On the point of Linguine: He had to struggle quite a bit to be able to resist Remy, meaning that Remy had some control over him still. And Linguine still did the action Remy was making him do. If you review the scene, Linguine still was forced to add the sauce to the dish they were sending out, despite his attempts to resist (see ;). The only time Linguine "overpowered" Remy was when he removed the rat from under his chef hat, rendering your point on it needing to be consensual moot. Remy could conntrol him anyway. And if Linguine were away, there's nothing saying that Remy couldn't do the same to another human. Thisi proves also how strong willed Remy is. If he hadn't wanted that specific sauce to go on that specific dish, then it wouldn't have.

Second: Nothing was said about throwing a omlette or spatula at Stuart Little. The item in question was a cheese knife. Remy would, in all liklihood, be able to accurately throw his cheese knife towards the mouse, especially if Remy were controlling a human. Or, if Remy were using a human puppet, he culd simply swat the toy plane out of the air, step on the toy car, or successfully sking the toy boat with little to no problems. The only reason Remy had such a hard time with the spatula and the omlette were because both of those things alone were wice his size, though he didnt exaclty struggle to lift them (see ;) This counters your point.

Third: Remy, while also peacful and prefering to keep out of trouble, also does what is necessary to get a job done. When the entire staff of the restaurant quit and Anton Ego was deciding their fate, who did Remy call upon to save the day? Now, usually, rats in a kitchen are a horrible idea, but Remy had the brains and know-how to find a way to make it safe, and make everything perfect for the notorious restaurant killer. Stuart Little may have the ability to play with toys, but Remy has skills comparable to Chef Gordon ramsay, and more than enough brains to get the job done. This is another reason Remy would most certainly win the fight.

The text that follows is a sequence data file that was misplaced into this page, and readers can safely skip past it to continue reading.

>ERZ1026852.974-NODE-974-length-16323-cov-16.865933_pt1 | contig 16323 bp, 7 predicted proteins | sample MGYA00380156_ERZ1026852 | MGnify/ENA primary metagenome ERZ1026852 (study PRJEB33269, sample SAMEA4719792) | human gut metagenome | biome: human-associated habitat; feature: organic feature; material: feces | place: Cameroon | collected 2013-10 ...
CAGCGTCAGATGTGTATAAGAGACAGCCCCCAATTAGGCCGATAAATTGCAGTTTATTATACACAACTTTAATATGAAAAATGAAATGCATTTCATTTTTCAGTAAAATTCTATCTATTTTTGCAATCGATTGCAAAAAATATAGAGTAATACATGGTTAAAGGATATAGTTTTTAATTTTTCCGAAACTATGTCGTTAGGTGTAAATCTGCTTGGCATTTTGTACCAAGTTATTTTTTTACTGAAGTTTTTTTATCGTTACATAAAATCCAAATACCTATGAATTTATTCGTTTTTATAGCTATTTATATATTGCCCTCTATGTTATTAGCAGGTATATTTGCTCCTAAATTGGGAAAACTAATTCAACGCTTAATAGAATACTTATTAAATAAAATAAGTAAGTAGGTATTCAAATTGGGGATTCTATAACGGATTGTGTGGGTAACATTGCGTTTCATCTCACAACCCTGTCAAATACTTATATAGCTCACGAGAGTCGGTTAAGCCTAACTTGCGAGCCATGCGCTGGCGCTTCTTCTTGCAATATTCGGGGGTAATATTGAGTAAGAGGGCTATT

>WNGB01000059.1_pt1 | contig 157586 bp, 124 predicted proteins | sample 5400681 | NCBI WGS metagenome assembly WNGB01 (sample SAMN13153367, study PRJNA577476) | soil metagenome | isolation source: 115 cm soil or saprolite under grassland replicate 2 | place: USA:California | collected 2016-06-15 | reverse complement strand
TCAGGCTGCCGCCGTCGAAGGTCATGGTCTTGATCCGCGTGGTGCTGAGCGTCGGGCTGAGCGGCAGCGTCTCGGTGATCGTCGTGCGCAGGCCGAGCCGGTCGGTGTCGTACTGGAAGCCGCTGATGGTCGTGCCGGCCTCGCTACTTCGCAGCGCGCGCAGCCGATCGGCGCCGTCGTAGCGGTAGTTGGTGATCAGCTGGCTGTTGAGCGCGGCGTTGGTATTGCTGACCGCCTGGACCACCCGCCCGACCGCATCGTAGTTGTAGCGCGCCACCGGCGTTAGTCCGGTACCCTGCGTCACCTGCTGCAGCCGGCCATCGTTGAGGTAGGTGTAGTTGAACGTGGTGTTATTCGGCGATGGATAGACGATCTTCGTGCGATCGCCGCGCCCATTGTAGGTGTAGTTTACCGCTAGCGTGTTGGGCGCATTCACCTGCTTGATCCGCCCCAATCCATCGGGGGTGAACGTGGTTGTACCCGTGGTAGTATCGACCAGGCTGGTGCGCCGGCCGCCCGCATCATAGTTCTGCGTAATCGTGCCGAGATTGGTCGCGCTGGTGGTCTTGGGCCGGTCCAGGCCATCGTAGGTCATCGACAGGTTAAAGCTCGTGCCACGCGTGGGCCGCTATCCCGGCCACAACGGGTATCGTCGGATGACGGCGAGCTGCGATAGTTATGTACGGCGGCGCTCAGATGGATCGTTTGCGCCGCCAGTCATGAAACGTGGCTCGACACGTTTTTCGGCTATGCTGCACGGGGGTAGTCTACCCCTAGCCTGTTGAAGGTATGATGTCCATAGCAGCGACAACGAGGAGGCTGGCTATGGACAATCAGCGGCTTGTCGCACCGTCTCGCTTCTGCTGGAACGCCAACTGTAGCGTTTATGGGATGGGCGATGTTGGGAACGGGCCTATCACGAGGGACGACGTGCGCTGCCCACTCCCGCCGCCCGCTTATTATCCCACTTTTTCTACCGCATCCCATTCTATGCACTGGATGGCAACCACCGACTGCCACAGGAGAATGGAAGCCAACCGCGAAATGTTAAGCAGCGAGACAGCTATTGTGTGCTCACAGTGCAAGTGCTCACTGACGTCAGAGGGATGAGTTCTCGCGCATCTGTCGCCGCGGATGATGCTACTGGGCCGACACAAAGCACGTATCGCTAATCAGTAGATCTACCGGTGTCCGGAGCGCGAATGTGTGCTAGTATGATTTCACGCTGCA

To conclude this speech:
  • Remy's superior sense of smell would give him a distinct advantage over Stuart Little. The evidence provided proves this.
  • Remy's bite would also be a clear advantage.
  • The control of the human by the rat does not have to be consensual. Remy continues to do what he wants with the food despite Linguine's protests and attempts at doing what he wanted. This also proves that Remy would be strong-willed enough to take Stuart on in a fight.
  • Remy would certainly be able to throw a cheese knife which is, after all, not a spatula and an omlette, both of which were twice his size by themselves.
  • Remy would have the intelligence necessary to beat the mouse in a fight.

Debate Round No. 2
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Debate Round No. 3